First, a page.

What courses should you take to get into a highly selective college?
Every year in mid-September the question arises for high school students and parents - what courses should we select for next year? How will college admissions officers view the schedule we create? Should we take that impressive course with the reputedly terrible teacher? Should we take the course where the teacher is great but the work nearly kills students, and some say later that it wasn’t worth it? How many AP or honors courses can our child handle? Some of these questions are difficult, particularly at those schools where students aren’t allowed to switch out of an honors or AP class, and impossible to answer with certainty, but we’re here to offer some guidance.
Bring it on!
High school can be hard, even without the burden of AP courses or an International Baccalaureate curriculum, but the selective college market is insanely competitive. Your best bet is to increase your chances by taking as rigorous a course load as you can handle - which might well be more challenging than what you think you can handle. Do not necessarily rely on what your friends tell you - teenagers are world-class complainers and dramatizers. If you can’t fully handle the class seek out the teacher for help during a study period or at lunch! Or hire a tutor! Tutoring services abound in most areas, and there are great online tutors as well. If you can’t afford a tutor, there are a wealth of videos on Youtube to help you. If that doesn’t work, hire a tutor even if you can’t afford it. What could be a better investment?
Often students who are taking on an AP or two or three figure they should give themselves a break in another class or two by taking a regular level class instead of honors - often foreign language or English. Colleges want to see that you take every core subject seriously - and many are particularly interested in a student who takes a foreign language seriously Aside from the transcript, honors classes hold students to a higher standard, and they come out of honors classes better writers, more involved class participants, more skilled researchers, better independent thinkers, and with superior study skills. These qualities will shine in their recommendations and in the essays they write and the summer activities they take on.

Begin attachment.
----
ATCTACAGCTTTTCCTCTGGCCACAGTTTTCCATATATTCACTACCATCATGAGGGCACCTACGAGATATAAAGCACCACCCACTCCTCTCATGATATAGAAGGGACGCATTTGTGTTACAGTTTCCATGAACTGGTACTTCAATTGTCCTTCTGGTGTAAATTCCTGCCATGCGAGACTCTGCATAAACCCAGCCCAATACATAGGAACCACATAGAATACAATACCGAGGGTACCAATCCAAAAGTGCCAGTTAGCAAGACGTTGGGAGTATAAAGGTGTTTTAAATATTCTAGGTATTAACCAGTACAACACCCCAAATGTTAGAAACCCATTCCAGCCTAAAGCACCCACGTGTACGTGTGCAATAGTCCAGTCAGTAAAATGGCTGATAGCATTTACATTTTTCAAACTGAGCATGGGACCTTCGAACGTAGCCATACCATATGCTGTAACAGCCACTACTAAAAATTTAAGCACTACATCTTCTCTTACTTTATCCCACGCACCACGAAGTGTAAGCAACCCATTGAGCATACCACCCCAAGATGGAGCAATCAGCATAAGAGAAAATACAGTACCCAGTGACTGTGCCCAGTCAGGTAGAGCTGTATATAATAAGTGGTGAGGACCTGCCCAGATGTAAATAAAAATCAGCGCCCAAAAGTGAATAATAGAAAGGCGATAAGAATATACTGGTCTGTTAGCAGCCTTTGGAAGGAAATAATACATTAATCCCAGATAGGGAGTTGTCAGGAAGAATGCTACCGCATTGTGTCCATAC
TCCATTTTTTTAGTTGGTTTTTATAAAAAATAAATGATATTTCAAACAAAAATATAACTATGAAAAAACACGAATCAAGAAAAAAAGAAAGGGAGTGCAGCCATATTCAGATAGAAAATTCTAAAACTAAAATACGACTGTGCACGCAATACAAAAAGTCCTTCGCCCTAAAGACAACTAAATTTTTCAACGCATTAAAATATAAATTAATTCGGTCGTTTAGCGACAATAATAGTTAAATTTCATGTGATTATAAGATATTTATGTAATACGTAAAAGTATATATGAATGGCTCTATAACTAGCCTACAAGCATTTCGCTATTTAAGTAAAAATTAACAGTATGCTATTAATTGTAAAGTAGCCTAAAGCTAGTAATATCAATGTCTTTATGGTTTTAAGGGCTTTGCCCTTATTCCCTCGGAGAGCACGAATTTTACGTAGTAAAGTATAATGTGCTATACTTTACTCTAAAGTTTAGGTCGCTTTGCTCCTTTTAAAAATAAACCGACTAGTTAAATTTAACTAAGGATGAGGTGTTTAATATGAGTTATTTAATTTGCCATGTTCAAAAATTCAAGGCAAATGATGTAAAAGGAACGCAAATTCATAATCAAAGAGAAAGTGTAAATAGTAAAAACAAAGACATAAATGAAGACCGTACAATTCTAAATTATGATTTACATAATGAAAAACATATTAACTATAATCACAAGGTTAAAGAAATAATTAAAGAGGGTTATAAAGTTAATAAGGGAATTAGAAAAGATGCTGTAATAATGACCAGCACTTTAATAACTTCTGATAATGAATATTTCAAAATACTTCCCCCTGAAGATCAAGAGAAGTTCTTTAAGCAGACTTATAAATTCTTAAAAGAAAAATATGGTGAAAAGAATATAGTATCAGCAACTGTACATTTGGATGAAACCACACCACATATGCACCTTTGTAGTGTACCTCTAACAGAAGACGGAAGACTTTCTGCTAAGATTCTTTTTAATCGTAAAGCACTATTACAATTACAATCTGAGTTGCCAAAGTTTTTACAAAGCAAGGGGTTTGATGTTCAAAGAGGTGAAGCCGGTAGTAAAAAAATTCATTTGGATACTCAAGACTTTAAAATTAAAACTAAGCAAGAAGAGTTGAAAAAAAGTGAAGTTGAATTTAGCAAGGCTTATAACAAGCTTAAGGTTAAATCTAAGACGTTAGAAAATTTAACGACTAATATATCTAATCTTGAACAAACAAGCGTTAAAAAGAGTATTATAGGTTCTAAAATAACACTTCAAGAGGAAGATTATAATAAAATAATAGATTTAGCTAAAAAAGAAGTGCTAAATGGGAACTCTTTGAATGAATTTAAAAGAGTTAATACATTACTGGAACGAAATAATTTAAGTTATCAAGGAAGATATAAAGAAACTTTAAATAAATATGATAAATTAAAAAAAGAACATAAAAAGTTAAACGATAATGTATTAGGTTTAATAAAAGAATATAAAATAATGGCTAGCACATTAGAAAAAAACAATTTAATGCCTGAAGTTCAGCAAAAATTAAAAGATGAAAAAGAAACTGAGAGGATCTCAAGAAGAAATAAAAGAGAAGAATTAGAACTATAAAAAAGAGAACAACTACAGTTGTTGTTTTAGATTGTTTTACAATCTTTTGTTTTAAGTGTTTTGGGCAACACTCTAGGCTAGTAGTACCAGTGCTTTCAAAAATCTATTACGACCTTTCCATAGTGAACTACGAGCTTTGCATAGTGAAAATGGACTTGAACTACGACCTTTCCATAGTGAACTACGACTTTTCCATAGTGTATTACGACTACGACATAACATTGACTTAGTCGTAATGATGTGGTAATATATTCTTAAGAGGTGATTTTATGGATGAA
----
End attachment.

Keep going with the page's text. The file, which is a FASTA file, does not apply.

But what about the fun I’m supposed to be having?
Do not worry about all the fun you’ll be missing - the pride you will feel when you excel in the class, and that your parents will feel, is worth more than doing stupid stuff and taking pictures with your friends. And anyway, college is more fun than high school, and life is more fun than college - make sure you’re setting yourself up for a great college experience and a life filled with opportunity.
Music, art, and sports
Unless you’re going to play sports at the college level, or have won significant regional or national awards in the arts, they won’t matter much to colleges. You could avoid them if you really want to only take courses that add value to your applications. If you aren’t in love with playing in the school band or orchestra, maybe take something that will improve your skills, like public speaking, journalism, or something related to community service. Electing to take a class devoted to serving your school or community, holds weight with the admissions committee. On the other hand, if you’re taking five intensely heady courses, a course where you can work with your hands like sculpture or printmaking might be a crucial outlet.
Another thing to keep in mind is aligning your courses, activities, and summer experiences to demonstrate you have depth in one particular area, or are obsessed with one particular subject. College admissions officers like that. A lot. If a student participates in Model UN, that student should take AP European History and AP World History, for example. If a student excelled in AP Chemistry, maybe that student should look for a summer program or an online course in Materials Science, which applies chemistry skills to making stuff. If you want to hear more about how to create an aligned strategic position, contact Bentham Admissions.